Title: Fat is a Feminist Issue
Author: Susie Orbach
Pub Date: first published 1978
My Rating: ★★★★☆
View on Goodreads
Synopsis from Goodreads:
This is the original anti-diet book is back – in one volume together with its best-selling sequel. When it was first published, Fat Is A Feminist Issue became an instant classic and it is as relevant today as it was then. Updated throughout, it includes a frank new introduction by Susie Orbach that brings this book to a new generation of readers whilst offering a current perspective for its original fans. With an increasingly dominant diet industry, costing the consumer millions of pounds each year, Susie Orbach’s best-selling classic is as important as ever in helping women to love their own body and face the demands of 21st-century living with confidence.
Fat as an issue is a very dear to my heart. I am a fat woman and I struggled, and sadly still struggle because of this. It is really hard to be a fat woman in a world that is praising thinness as the ideal of health and beauty. It’s hard because people closest to you are often the ones that project their fears of fat onto you and constantly hurt emotionally because of this. We are surrounded by people that ‘care’ about our health, and don’t hesitate to tell us about it. I believe that a successful, fat woman, especially successful on the Internet is one of the strongest people on the planet. Hoe much shit she has to endure to just live and enjoy her life.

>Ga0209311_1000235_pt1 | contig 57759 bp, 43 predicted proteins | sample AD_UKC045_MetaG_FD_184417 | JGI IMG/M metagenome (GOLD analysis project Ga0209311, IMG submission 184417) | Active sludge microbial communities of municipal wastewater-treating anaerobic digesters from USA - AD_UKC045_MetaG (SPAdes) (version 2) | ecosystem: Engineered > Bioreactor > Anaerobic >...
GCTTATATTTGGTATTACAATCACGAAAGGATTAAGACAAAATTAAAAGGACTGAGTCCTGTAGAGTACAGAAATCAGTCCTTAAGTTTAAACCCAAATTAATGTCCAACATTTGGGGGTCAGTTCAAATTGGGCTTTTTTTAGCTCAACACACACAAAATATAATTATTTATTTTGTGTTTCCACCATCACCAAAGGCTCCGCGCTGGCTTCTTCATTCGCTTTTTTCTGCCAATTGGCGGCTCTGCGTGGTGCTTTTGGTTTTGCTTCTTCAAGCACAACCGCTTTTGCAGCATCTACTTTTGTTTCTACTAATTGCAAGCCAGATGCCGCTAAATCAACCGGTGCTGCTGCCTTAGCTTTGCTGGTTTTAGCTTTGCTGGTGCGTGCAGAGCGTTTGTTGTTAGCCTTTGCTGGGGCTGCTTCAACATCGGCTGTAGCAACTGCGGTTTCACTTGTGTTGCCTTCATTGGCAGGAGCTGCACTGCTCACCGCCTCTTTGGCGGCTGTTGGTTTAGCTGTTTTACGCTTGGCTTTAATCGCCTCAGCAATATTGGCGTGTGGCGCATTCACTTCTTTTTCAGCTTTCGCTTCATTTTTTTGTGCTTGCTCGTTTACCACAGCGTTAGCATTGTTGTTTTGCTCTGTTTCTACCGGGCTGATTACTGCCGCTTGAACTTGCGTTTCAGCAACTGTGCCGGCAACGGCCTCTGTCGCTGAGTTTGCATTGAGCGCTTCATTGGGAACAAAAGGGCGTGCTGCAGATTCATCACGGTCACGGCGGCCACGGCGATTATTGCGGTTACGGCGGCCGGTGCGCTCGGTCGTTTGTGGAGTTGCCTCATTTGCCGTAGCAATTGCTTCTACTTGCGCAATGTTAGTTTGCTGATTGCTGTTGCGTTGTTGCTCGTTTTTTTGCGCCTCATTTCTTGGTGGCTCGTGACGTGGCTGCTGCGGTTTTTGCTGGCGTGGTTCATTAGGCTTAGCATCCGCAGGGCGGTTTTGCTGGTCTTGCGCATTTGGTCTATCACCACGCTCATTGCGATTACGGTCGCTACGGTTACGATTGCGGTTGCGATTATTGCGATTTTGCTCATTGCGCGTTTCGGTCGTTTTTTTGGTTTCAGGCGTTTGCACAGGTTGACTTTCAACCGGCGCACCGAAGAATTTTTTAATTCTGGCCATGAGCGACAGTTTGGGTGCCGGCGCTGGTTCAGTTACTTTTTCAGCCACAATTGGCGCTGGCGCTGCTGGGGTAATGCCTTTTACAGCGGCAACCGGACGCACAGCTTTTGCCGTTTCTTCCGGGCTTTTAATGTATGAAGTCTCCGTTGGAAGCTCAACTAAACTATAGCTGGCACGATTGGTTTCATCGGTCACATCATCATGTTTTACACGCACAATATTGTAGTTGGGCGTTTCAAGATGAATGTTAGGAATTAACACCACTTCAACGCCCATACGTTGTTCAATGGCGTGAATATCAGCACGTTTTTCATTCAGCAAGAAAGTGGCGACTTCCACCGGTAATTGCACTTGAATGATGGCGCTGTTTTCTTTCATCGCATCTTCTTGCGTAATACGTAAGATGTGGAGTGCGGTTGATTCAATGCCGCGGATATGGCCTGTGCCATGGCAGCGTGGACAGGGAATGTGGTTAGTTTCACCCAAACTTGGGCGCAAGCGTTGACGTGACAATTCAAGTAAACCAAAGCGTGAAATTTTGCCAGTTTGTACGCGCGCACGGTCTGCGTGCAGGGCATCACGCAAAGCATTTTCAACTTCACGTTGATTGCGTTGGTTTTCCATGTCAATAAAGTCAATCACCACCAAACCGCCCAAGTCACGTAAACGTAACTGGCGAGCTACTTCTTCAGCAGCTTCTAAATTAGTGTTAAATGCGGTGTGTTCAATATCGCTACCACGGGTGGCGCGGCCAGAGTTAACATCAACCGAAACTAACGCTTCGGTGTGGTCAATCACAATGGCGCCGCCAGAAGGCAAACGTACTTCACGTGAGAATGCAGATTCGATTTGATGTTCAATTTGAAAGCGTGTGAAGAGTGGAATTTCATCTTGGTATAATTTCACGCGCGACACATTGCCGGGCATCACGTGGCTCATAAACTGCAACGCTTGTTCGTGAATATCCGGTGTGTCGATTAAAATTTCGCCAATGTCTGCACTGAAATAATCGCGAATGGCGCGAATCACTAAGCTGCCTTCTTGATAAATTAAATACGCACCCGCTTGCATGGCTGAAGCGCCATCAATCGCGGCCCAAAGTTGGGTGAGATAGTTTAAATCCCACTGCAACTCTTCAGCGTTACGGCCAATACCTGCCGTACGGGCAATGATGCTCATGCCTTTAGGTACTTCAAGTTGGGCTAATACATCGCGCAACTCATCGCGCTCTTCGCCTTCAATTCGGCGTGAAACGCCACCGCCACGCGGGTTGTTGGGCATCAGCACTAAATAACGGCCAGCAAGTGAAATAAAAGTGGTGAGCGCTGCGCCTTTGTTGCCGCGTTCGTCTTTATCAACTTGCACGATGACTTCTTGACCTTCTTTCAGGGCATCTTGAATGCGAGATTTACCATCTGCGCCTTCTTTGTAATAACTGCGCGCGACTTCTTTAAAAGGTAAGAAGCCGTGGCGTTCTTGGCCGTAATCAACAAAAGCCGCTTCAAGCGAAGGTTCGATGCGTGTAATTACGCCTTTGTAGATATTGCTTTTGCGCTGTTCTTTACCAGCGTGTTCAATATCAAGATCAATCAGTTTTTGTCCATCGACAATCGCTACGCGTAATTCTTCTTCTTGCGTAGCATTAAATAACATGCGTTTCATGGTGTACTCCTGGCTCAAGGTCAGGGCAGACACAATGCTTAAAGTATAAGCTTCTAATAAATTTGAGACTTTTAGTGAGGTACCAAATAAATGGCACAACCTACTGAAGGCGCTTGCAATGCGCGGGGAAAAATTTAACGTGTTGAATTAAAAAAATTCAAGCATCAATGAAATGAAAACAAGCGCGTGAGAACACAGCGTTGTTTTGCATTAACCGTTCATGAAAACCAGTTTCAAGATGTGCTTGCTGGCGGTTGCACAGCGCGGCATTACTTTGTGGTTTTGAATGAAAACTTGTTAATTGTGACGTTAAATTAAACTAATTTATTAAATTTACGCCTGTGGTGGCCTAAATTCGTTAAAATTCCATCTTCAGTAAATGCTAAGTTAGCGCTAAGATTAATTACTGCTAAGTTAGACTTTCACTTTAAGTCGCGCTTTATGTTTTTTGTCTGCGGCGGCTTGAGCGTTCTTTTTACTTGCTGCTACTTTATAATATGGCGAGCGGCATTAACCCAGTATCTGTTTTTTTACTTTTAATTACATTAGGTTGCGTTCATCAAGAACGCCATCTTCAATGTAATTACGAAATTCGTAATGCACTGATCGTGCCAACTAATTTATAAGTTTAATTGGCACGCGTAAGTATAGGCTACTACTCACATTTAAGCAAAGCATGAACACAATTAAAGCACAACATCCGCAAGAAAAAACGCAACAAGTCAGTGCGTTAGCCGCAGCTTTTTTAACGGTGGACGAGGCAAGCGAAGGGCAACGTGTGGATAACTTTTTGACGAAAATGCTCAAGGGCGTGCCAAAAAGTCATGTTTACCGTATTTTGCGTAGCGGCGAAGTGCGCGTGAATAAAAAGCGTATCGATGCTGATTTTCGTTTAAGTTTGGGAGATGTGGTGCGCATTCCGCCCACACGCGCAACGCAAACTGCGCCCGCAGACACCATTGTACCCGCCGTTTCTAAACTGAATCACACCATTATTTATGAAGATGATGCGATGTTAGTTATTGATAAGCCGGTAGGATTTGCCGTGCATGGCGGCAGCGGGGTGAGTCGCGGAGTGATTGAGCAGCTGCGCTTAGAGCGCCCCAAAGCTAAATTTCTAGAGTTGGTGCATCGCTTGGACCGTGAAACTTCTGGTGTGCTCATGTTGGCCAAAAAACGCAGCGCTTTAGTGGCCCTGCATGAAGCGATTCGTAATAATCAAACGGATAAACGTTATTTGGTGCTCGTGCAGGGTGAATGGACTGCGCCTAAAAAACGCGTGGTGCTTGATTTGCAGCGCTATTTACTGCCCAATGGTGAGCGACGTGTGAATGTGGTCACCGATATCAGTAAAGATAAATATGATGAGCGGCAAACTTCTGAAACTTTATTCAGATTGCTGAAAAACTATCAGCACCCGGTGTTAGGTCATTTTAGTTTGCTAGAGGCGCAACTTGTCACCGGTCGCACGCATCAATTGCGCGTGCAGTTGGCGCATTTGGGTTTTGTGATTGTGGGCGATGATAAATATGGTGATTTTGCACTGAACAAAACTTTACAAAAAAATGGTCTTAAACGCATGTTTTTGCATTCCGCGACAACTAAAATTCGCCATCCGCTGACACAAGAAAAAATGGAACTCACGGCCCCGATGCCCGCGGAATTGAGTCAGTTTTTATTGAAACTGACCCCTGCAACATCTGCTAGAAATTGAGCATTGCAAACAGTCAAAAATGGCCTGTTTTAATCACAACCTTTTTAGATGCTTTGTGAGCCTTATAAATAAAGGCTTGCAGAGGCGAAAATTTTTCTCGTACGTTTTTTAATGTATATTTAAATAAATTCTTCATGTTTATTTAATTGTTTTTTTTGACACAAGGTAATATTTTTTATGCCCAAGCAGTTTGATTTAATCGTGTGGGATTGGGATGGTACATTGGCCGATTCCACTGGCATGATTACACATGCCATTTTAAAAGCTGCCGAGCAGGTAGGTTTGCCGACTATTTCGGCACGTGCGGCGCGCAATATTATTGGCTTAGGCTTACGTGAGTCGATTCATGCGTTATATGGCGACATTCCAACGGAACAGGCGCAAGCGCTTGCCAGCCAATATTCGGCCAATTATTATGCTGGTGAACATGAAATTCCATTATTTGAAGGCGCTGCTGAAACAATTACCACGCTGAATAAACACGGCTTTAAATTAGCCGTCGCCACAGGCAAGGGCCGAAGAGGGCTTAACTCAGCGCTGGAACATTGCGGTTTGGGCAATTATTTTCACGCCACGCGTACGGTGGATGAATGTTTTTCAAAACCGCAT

Fat is a Feminist Issues tackles all the emotional issues that come with being fat, or just from believing that your body is not ‘perfect’ and should be slimmer at all cost. It tackles emotional eating. This is in an essence the topic of the book – why we overeat and how to deal with it. It all starts when Susie Orbach joins a feminist group that is working on body image and overeating problem. Because of this group, she manages to understand why she sometimes eats more than her body needs, why she eats when she’s not hungry. She then becomes an expert in helping women with overeating problem, and the book is both collection of self-help exercises and histories of women that Orbach worked with. It brings a lot of examples why fat truly is a feminist issue because our overeating has a lot to do with how we are raised, what is expected from us, and from society’s pressure for one kind of body to be ideal and visible in public spaces.
This book helped me a lot, I had quite a few illuminating moments when I was reading stories of some women, and Orbach explanations and deep dive into why this issue, if not dealt with, results in overeating as a dealing mechanism. However, what bothered me when I was reading this book was that no women which history was told in the book, was really fat. They were at most 10 kilogrammes (22 lbs) overweight. How can I relate to that? Women that is 10 kg overweight can still benefit from thin privilege, it’s unlikely that she will have to deal with the same issues like 25, 40 or 50 kg overweight women. Or am I wrong? I was just disappointed that there was no story of a fat woman… The other thing that bothered me is that the book gets a bit repetitive at times.
I recommend this book to anyone who is trying to work on their eating problems. I wouldn’t go so far as to say it will help with eating disorders, but I believe it might help in therapy. Also, if you have a group of like-minded women that want to work out their emotions connected with eating, this book is for you. It’s a basic manual on how to start a help group.